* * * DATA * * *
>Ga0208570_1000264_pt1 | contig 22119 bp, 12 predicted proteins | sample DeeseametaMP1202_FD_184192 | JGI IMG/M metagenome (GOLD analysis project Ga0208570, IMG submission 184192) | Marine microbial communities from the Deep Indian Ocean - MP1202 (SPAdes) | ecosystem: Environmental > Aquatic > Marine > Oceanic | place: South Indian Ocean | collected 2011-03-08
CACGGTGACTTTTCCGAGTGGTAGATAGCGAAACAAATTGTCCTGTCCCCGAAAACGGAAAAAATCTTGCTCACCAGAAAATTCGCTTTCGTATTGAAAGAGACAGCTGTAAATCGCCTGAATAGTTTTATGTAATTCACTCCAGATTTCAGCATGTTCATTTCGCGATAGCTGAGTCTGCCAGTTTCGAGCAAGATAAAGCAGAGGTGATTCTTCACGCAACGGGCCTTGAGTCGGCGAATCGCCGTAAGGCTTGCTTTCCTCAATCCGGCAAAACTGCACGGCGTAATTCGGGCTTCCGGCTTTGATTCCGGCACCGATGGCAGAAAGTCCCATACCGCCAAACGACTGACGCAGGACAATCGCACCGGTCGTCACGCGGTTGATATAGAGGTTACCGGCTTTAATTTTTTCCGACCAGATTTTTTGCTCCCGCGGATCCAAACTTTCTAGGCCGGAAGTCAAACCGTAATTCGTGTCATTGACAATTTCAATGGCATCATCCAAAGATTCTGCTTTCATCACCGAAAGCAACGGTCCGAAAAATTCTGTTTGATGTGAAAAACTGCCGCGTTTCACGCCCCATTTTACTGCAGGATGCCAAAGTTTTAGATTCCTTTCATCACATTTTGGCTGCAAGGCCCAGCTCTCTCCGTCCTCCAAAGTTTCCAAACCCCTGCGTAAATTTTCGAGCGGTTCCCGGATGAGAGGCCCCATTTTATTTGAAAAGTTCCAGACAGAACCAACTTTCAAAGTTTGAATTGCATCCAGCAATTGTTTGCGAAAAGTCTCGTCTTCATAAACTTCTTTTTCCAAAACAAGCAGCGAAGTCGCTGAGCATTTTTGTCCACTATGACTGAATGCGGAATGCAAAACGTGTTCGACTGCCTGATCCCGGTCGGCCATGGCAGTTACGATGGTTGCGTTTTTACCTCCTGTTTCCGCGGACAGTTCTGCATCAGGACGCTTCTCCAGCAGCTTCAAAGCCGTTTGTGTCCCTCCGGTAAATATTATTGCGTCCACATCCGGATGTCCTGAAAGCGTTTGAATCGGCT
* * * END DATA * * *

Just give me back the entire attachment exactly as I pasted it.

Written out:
>Ga0208570_1000264_pt1 | contig 22119 bp, 12 predicted proteins | sample DeeseametaMP1202_FD_184192 | JGI IMG/M metagenome (GOLD analysis project Ga0208570, IMG submission 184192) | Marine microbial communities from the Deep Indian Ocean - MP1202 (SPAdes) | ecosystem: Environmental > Aquatic > Marine > Oceanic | place: South Indian Ocean | collected 2011-03-08
CACGGTGACTTTTCCGAGTGGTAGATAGCGAAACAAATTGTCCTGTCCCCGAAAACGGAAAAAATCTTGCTCACCAGAAAATTCGCTTTCGTATTGAAAGAGACAGCTGTAAATCGCCTGAATAGTTTTATGTAATTCACTCCAGATTTCAGCATGTTCATTTCGCGATAGCTGAGTCTGCCAGTTTCGAGCAAGATAAAGCAGAGGTGATTCTTCACGCAACGGGCCTTGAGTCGGCGAATCGCCGTAAGGCTTGCTTTCCTCAATCCGGCAAAACTGCACGGCGTAATTCGGGCTTCCGGCTTTGATTCCGGCACCGATGGCAGAAAGTCCCATACCGCCAAACGACTGACGCAGGACAATCGCACCGGTCGTCACGCGGTTGATATAGAGGTTACCGGCTTTAATTTTTTCCGACCAGATTTTTTGCTCCCGCGGATCCAAACTTTCTAGGCCGGAAGTCAAACCGTAATTCGTGTCATTGACAATTTCAATGGCATCATCCAAAGATTCTGCTTTCATCACCGAAAGCAACGGTCCGAAAAATTCTGTTTGATGTGAAAAACTGCCGCGTTTCACGCCCCATTTTACTGCAGGATGCCAAAGTTTTAGATTCCTTTCATCACATTTTGGCTGCAAGGCCCAGCTCTCTCCGTCCTCCAAAGTTTCCAAACCCCTGCGTAAATTTTCGAGCGGTTCCCGGATGAGAGGCCCCATTTTATTTGAAAAGTTCCAGACAGAACCAACTTTCAAAGTTTGAATTGCATCCAGCAATTGTTTGCGAAAAGTCTCGTCTTCATAAACTTCTTTTTCCAAAACAAGCAGCGAAGTCGCTGAGCATTTTTGTCCACTATGACTGAATGCGGAATGCAAAACGTGTTCGACTGCCTGATCCCGGTCGGCCATGGCAGTTACGATGGTTGCGTTTTTACCTCCTGTTTCCGCGGACAGTTCTGCATCAGGACGCTTCTCCAGCAGCTTCAAAGCCGTTTGTGTCCCTCCGGTAAATATTATTGCGTCCACATCCGGATGTCCTGAAAGCGTTTGAATCGGCT